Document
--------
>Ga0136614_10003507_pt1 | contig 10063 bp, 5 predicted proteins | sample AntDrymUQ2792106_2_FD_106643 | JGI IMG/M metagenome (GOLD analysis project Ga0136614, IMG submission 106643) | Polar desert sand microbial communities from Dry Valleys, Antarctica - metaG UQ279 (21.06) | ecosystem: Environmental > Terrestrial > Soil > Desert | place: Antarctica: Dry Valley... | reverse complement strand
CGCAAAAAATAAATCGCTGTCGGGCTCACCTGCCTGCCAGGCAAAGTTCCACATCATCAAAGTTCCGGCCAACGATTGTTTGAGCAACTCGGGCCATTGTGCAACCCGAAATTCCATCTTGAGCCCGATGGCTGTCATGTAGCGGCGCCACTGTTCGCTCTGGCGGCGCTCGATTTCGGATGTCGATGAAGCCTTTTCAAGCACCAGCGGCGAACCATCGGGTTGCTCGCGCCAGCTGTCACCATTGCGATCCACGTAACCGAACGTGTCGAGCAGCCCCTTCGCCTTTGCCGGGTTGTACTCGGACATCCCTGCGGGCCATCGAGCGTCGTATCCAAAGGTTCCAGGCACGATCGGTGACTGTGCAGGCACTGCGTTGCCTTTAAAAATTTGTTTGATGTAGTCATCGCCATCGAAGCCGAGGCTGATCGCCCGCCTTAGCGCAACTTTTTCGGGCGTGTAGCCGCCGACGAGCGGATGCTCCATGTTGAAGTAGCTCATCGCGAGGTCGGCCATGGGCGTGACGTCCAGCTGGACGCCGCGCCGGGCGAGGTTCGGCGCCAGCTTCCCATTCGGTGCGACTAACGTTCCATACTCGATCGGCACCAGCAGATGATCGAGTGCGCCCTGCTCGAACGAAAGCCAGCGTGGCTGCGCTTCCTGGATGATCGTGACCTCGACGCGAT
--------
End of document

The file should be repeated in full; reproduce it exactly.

>Ga0136614_10003507_pt1 | contig 10063 bp, 5 predicted proteins | sample AntDrymUQ2792106_2_FD_106643 | JGI IMG/M metagenome (GOLD analysis project Ga0136614, IMG submission 106643) | Polar desert sand microbial communities from Dry Valleys, Antarctica - metaG UQ279 (21.06) | ecosystem: Environmental > Terrestrial > Soil > Desert | place: Antarctica: Dry Valley... | reverse complement strand
CGCAAAAAATAAATCGCTGTCGGGCTCACCTGCCTGCCAGGCAAAGTTCCACATCATCAAAGTTCCGGCCAACGATTGTTTGAGCAACTCGGGCCATTGTGCAACCCGAAATTCCATCTTGAGCCCGATGGCTGTCATGTAGCGGCGCCACTGTTCGCTCTGGCGGCGCTCGATTTCGGATGTCGATGAAGCCTTTTCAAGCACCAGCGGCGAACCATCGGGTTGCTCGCGCCAGCTGTCACCATTGCGATCCACGTAACCGAACGTGTCGAGCAGCCCCTTCGCCTTTGCCGGGTTGTACTCGGACATCCCTGCGGGCCATCGAGCGTCGTATCCAAAGGTTCCAGGCACGATCGGTGACTGTGCAGGCACTGCGTTGCCTTTAAAAATTTGTTTGATGTAGTCATCGCCATCGAAGCCGAGGCTGATCGCCCGCCTTAGCGCAACTTTTTCGGGCGTGTAGCCGCCGACGAGCGGATGCTCCATGTTGAAGTAGCTCATCGCGAGGTCGGCCATGGGCGTGACGTCCAGCTGGACGCCGCGCCGGGCGAGGTTCGGCGCCAGCTTCCCATTCGGTGCGACTAACGTTCCATACTCGATCGGCACCAGCAGATGATCGAGTGCGCCCTGCTCGAACGAAAGCCAGCGTGGCTGCGCTTCCTGGATGATCGTGACCTCGACGCGAT